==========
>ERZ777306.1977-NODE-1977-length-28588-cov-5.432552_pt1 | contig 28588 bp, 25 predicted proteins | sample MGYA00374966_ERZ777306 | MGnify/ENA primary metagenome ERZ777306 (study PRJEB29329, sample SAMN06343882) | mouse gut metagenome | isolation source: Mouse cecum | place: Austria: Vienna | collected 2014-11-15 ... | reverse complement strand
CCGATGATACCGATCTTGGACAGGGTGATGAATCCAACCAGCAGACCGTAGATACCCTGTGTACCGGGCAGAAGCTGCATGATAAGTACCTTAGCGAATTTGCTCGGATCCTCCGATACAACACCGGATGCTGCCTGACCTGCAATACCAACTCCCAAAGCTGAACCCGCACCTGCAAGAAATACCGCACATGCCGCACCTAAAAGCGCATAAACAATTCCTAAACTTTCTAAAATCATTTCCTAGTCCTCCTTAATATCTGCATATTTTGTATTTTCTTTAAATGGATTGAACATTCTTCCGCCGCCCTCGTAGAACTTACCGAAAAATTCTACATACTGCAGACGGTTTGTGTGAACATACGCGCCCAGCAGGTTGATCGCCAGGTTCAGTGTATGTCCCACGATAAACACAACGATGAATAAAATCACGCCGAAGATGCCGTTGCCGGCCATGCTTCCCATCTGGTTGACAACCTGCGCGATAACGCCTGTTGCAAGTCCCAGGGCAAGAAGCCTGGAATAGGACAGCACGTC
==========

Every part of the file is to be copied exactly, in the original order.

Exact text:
>ERZ777306.1977-NODE-1977-length-28588-cov-5.432552_pt1 | contig 28588 bp, 25 predicted proteins | sample MGYA00374966_ERZ777306 | MGnify/ENA primary metagenome ERZ777306 (study PRJEB29329, sample SAMN06343882) | mouse gut metagenome | isolation source: Mouse cecum | place: Austria: Vienna | collected 2014-11-15 ... | reverse complement strand
CCGATGATACCGATCTTGGACAGGGTGATGAATCCAACCAGCAGACCGTAGATACCCTGTGTACCGGGCAGAAGCTGCATGATAAGTACCTTAGCGAATTTGCTCGGATCCTCCGATACAACACCGGATGCTGCCTGACCTGCAATACCAACTCCCAAAGCTGAACCCGCACCTGCAAGAAATACCGCACATGCCGCACCTAAAAGCGCATAAACAATTCCTAAACTTTCTAAAATCATTTCCTAGTCCTCCTTAATATCTGCATATTTTGTATTTTCTTTAAATGGATTGAACATTCTTCCGCCGCCCTCGTAGAACTTACCGAAAAATTCTACATACTGCAGACGGTTTGTGTGAACATACGCGCCCAGCAGGTTGATCGCCAGGTTCAGTGTATGTCCCACGATAAACACAACGATGAATAAAATCACGCCGAAGATGCCGTTGCCGGCCATGCTTCCCATCTGGTTGACAACCTGCGCGATAACGCCTGTTGCAAGTCCCAGGGCAAGAAGCCTGGAATAGGACAGCACGTC